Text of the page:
At the Ocean's Edge: A History of Nova Scotia to Confederation
At the Ocean’s Edge offers a vibrant account of Nova Scotia’s colonial history, situating it in an early and dramatic chapter in the expansion of Europe. Between 1450 and 1850, various processes – sometimes violent, often judicial, rarely conclusive – transferred power first from Indigenous societies to the French and British empires, and then to European settlers and their descendants who claimed the land as their own.
This book not only brings Nova Scotia’s struggles into sharp focus but also unpacks the intellectual and social values that took root in the region. By the time that Nova Scotia became a province of the Dominion of Canada in 1867, its multicultural peoples, including Mi’kmaq, Acadian, African, and British, had come to a grudging, unequal, and often contested accommodation among themselves. Written in accessible and spirited prose, the narrative follows larger trends through the experiences of colourful individuals who grappled with expulsion, genocide, and war to establish the institutions, relationships, and values that still shape Nova Scotia’s identity.
- Series: Studies in Atlantic Canada History
- World Rights
- Page Count: 456 pages
- Illustrations: 24
- Dimensions: 5.9in x 1.2in x 9.0in
"At the Ocean’s Edge is by far the most comprehensive survey of pre-Confederation Nova Scotian history. Margaret Conrad makes Canadian history come alive on the page in this engagingly written and convincing volume. This is an exceptionally thorough and groundbreaking account of Nova Scotia."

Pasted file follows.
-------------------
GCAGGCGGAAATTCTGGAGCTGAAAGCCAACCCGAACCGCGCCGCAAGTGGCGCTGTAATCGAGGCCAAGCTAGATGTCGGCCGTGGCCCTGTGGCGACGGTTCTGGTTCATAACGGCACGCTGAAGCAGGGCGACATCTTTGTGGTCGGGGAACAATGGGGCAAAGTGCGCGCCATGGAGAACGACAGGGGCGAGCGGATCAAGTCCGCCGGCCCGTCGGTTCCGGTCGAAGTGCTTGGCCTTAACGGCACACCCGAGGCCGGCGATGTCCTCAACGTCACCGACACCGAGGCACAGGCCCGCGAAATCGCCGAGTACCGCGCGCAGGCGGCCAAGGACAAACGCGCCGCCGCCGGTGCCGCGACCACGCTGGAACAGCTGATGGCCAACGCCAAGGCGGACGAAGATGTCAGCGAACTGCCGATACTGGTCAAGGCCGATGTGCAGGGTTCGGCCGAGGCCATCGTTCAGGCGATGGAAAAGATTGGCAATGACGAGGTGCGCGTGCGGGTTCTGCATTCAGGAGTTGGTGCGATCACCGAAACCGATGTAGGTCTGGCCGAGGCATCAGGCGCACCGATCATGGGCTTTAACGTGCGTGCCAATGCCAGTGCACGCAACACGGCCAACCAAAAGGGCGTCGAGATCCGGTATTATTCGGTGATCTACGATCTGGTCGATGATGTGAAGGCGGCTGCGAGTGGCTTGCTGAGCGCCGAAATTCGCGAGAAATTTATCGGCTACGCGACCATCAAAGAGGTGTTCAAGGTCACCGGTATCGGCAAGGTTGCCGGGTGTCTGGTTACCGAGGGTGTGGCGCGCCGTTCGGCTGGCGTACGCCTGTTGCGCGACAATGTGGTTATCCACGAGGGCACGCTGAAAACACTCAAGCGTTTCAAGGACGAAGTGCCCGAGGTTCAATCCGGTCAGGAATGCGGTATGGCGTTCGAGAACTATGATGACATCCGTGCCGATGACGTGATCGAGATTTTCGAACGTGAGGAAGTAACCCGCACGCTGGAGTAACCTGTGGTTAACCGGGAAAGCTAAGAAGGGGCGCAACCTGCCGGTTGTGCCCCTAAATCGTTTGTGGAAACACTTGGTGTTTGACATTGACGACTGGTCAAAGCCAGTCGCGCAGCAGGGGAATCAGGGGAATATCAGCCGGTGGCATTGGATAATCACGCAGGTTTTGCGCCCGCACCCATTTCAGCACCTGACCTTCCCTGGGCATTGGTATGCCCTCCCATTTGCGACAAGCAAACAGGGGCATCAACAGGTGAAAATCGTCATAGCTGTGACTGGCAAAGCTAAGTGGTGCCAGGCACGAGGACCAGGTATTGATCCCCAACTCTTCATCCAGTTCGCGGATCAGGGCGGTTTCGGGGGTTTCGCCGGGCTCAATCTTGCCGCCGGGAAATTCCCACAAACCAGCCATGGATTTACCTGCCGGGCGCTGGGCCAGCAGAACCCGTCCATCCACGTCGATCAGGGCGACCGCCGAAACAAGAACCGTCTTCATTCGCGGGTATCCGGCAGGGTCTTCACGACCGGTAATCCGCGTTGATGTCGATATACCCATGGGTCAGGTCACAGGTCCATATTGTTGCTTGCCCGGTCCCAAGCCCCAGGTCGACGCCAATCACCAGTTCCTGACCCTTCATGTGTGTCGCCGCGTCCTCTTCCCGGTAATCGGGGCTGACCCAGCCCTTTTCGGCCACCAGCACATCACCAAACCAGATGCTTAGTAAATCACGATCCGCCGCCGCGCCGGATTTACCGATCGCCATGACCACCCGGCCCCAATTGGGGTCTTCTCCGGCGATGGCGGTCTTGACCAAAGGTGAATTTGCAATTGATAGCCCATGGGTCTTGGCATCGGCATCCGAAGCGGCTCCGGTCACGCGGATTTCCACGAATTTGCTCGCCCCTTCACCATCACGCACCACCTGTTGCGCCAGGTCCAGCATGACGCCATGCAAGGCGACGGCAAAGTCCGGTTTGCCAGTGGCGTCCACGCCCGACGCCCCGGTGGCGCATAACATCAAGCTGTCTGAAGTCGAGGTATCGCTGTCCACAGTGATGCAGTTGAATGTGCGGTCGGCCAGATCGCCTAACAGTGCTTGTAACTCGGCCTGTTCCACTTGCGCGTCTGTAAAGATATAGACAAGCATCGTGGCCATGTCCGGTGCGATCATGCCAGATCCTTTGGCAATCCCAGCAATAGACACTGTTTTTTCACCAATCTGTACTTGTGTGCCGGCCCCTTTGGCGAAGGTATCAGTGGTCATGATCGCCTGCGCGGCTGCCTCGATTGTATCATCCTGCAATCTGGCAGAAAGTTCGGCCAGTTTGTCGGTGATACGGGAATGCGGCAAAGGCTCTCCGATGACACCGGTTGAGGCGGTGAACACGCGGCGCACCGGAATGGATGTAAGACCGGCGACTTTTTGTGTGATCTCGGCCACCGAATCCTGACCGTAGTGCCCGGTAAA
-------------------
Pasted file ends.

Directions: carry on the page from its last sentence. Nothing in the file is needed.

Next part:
Corey Slumkoski, Department of History, Mount Saint Vincent University
"Vigorous, well-documented, extremely well written, and with plenty of depth and detail, At the Ocean’s Edge will find a substantial general readership, while also becoming a frequently cited book in academic circles."
John Reid, Department of History, Saint Mary’s University
Margaret Conrad is professor emerita in the History Department at University of New Brunswick.
Table of contents
1. Ancient History
3. Sixteenth-Century Encounters, 1497–1605
4. Colonial Initiatives, 1605–1670
5. Louis XIV’s Acadie, 1670–1713
6. Contested Terrains, 1713–1749
7. Reinventing Nova Scotia, 1749–1775
8. The Great Divide, 1775–1792
9. Entering the Nineteenth Century, 1792–1820
10. Bluenoses and Britons, 1820–1854
11. Making Progress, 1820–1864
12. Confederation and Its Discontents, 1864–1873
Subjects and Courses